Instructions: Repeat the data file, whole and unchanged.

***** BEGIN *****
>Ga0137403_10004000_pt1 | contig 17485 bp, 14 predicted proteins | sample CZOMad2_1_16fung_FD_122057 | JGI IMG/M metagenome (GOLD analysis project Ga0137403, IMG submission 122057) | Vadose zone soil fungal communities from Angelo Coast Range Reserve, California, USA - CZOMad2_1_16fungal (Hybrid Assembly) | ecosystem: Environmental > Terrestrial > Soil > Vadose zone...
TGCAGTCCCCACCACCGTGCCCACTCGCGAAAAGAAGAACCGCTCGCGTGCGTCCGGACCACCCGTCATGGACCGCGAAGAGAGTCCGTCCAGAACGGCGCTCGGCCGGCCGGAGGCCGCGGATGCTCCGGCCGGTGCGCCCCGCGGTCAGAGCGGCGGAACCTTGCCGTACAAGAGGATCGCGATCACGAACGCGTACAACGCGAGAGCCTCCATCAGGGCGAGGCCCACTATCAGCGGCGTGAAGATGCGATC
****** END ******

>Ga0137403_10004000_pt1 | contig 17485 bp, 14 predicted proteins | sample CZOMad2_1_16fung_FD_122057 | JGI IMG/M metagenome (GOLD analysis project Ga0137403, IMG submission 122057) | Vadose zone soil fungal communities from Angelo Coast Range Reserve, California, USA - CZOMad2_1_16fungal (Hybrid Assembly) | ecosystem: Environmental > Terrestrial > Soil > Vadose zone...
TGCAGTCCCCACCACCGTGCCCACTCGCGAAAAGAAGAACCGCTCGCGTGCGTCCGGACCACCCGTCATGGACCGCGAAGAGAGTCCGTCCAGAACGGCGCTCGGCCGGCCGGAGGCCGCGGATGCTCCGGCCGGTGCGCCCCGCGGTCAGAGCGGCGGAACCTTGCCGTACAAGAGGATCGCGATCACGAACGCGTACAACGCGAGAGCCTCCATCAGGGCGAGGCCCACTATCAGCGGCGTGAAGATGCGATC